Building Your Dream in America

(Written by Andrey Gunawan and Pourya Shamsi, editors of IEEE TEI Newsletter)

This article is based on an edited transcript of the IEEE Transportation Electrification Initiative and Arizona State University’s (ASU) LightWorks Lecture Series given by Micheal Austin on October 28, 2013 at the ASU SkySong in Scottsdale, AZ.

BYD stands for Build Your Dreams. It is a company founded in 1995 by a research scientist, Chuanfu Wang, who is now the Chairman of the company. In 2002-2003, BYD acquired a Chinese State-owned auto manufacturer (and thus the manufacturing license) and launched vehicle development. Their vision was to electrify transportation. In 2008, they launched the world’s first mass-produced, plug-in electric vehicle, the F3DM, and has since launched solar panel development and manufacturing, electric buses, electric taxis and other high-utility, long-range electric vehicles. 


Figure 1 - 40-foot Z-bus, the zero emissions electric bus solution (used with BYD permission)


Figure 1 shows the first electric bus that the company launched. It has two in-wheel hub electric motors; no transmission; no engine; and it has 324 kWh of environmentally-friendly, fire-safe, BYD Iron-phosphate batteries. The bus drives 155 to 200 miles depending on the route profiles, driver behaviors, air-conditioning/heating and other parasitic loads, which equals about 24-hours of service if operated in an LAX (Los Angeles International Airport) duty cycle or as similarly reported at the New York Transit Manhattan bus lines. The buses would then be charged only-at-night in 3-5 hours depending on the state-of-charge when the bus pulled into the garage.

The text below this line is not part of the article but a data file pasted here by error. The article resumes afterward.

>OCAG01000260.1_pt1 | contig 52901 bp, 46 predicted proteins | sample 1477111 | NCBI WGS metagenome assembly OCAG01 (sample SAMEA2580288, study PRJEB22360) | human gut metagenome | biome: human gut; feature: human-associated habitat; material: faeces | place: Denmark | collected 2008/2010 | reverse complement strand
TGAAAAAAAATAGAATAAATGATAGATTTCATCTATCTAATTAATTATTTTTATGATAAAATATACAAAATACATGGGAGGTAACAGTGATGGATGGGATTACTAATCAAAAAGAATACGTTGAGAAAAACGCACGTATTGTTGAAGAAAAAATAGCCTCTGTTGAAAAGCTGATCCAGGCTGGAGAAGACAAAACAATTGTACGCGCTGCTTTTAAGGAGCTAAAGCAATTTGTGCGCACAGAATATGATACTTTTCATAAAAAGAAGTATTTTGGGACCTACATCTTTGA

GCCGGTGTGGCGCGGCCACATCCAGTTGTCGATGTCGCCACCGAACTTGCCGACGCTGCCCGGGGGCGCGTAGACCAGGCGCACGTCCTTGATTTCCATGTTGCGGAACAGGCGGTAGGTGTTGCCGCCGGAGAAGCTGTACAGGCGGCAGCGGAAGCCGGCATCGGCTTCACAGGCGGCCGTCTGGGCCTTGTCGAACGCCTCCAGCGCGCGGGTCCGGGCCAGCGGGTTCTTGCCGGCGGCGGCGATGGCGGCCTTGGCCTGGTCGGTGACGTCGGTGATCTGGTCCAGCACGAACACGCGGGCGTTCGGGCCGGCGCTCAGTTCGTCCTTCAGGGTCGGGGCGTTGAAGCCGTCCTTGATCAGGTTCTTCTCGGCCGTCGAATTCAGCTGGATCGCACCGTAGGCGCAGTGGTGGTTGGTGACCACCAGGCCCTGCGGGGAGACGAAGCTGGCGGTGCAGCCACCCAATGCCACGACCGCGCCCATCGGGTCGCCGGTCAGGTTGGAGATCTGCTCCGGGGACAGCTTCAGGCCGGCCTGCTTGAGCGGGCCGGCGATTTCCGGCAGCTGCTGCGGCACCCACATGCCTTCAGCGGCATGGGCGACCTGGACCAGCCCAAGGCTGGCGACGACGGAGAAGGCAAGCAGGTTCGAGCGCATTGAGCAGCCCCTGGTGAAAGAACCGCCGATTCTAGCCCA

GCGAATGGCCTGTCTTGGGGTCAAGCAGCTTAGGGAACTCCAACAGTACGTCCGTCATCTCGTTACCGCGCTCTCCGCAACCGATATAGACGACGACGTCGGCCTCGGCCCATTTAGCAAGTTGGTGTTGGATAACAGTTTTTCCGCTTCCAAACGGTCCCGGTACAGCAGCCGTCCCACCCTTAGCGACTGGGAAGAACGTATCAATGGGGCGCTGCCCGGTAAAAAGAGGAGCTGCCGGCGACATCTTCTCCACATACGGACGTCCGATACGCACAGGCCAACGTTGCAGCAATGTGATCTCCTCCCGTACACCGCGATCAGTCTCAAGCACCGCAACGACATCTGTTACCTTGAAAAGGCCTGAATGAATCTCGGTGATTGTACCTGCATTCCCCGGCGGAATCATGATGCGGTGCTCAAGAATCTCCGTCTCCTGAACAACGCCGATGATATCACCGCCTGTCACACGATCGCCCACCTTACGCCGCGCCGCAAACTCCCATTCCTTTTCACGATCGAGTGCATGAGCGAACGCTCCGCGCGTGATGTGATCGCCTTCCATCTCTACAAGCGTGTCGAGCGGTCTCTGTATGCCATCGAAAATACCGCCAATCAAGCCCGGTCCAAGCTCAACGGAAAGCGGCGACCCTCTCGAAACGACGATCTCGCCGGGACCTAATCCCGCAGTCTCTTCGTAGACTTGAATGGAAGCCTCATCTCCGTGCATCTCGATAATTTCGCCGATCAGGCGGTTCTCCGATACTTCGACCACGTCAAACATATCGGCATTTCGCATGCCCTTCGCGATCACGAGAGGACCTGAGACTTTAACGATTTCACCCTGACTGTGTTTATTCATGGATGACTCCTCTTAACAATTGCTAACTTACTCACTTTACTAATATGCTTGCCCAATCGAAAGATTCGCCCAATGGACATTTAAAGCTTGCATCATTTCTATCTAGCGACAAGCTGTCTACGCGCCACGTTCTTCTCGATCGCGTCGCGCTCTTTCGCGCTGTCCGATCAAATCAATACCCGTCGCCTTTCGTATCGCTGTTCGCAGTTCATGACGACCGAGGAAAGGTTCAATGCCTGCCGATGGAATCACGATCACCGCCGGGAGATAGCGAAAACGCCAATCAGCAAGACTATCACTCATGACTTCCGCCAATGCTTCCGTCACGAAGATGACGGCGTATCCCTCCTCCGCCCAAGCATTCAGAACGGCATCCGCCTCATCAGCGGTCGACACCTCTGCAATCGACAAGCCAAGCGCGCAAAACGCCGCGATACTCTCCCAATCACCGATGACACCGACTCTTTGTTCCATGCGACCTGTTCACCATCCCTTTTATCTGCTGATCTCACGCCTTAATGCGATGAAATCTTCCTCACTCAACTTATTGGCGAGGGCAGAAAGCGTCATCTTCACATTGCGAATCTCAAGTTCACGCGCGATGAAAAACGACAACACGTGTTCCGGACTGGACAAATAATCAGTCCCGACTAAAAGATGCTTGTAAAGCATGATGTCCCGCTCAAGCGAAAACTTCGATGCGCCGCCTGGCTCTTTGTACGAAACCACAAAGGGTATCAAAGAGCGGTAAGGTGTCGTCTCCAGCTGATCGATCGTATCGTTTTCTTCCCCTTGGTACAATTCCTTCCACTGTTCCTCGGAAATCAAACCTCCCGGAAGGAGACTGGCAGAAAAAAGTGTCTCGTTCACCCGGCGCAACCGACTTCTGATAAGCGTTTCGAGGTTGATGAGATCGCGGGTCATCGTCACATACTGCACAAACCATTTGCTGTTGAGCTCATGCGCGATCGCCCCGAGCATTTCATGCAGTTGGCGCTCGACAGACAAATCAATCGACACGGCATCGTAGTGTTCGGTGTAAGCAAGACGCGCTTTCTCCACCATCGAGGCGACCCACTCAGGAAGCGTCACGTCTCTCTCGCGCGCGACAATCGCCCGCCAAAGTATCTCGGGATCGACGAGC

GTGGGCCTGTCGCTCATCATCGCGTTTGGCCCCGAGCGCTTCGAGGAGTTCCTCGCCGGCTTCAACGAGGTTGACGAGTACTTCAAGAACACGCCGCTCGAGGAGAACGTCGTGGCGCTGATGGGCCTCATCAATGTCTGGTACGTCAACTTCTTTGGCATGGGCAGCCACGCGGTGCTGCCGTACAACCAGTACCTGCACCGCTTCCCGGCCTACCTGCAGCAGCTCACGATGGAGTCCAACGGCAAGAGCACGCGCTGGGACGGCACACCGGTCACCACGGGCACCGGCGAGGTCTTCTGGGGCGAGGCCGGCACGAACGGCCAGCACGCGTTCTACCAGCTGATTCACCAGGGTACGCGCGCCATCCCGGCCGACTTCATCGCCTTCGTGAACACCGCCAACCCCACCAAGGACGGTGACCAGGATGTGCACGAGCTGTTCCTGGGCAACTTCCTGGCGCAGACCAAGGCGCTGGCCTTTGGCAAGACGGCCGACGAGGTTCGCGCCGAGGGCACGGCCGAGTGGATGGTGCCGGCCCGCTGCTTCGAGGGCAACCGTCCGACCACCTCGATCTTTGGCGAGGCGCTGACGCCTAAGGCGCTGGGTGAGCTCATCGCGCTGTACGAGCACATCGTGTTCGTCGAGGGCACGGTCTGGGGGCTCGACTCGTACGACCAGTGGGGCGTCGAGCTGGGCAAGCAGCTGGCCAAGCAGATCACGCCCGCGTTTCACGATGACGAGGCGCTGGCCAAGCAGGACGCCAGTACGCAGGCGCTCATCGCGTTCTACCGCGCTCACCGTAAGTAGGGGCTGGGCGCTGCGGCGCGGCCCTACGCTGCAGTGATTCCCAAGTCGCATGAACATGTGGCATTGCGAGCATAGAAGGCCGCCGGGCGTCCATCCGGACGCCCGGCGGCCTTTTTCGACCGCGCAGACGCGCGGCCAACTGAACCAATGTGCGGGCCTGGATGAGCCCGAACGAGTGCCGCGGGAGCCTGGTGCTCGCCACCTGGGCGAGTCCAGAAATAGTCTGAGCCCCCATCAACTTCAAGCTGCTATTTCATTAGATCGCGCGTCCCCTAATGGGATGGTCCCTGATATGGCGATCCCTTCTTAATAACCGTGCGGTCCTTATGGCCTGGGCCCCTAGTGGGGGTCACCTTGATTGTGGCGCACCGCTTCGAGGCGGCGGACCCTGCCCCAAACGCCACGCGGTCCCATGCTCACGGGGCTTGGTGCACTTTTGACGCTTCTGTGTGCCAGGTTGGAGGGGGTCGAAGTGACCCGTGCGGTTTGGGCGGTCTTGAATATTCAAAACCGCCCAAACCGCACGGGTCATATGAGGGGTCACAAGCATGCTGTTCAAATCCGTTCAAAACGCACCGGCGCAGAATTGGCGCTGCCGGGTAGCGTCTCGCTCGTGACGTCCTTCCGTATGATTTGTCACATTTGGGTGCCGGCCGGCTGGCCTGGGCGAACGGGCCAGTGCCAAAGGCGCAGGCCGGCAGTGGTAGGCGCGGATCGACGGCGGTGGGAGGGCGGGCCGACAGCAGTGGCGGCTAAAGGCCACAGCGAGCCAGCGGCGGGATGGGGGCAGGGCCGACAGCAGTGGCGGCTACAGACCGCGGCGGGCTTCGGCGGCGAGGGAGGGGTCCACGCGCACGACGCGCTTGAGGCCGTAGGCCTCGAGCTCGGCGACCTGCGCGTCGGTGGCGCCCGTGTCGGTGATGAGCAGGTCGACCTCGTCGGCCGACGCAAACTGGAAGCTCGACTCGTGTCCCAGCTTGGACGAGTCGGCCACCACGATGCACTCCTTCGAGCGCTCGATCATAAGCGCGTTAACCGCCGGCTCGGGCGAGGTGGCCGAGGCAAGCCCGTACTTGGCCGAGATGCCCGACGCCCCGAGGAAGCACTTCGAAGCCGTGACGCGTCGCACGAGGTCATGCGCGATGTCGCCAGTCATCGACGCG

News releases state that, Los Angeles’ MTA ordered 25 of these 40-foot, zero-emission, silent buses. Long Beach also ordered 10 similar 40’ buses for their Long Beach Port, Passport route, which will also have inductive charging at the Queen Mary stop and Port passenger loading areas. This means that there will be an inductive pad embedded in the asphalt at the Queen Mary stop, and a secondary coupling pad mounted on the bottom of the bus which is separated by a fixed 11 inch gap (and no mechanical parts are needed to reduce the coupling gap). The inductive couplers transfer 50 kW of power at ~90-91% efficiency.

The BYD e6 electric car (in Figure 2 below), was launched in 2010 and has been qualified in the U.S. as is a high-utility, long-range electric fleet vehicle. This five passenger vehicle has up to a 187 mile range, top speed of 90 mph, and again, it is zero-emissions and uses the same size BYD Iron-phosphate batteries modules that the buses use.

Figure 2 - Zero emissions car/taxi solution, the BYD e6 (used with BYD permissions)


All vehicles mentioned have integrated chargers on-board and the operators just deliver AC directly to the vehicle, which makes for very low infrastructure costs. Transit companies have been evaluating these electric buses from frigid Montreal (presently) to Hot-Miami, from sprawling Los Angeles to heavy-dense Manhattan traffic. The New York’s Metro results showed 0.3 hours per % SOC, translating to 30 hours of operation per full charge. These uninterrupted operational hours are more meaningful in a busy city like New York, as routes and speeds travelled tend to be short in distance but long in duration. When contrasted to diesel bus technology, electric buses are far more efficient in energy consumption because diesel engines are still idling when in heavy or stopped traffic.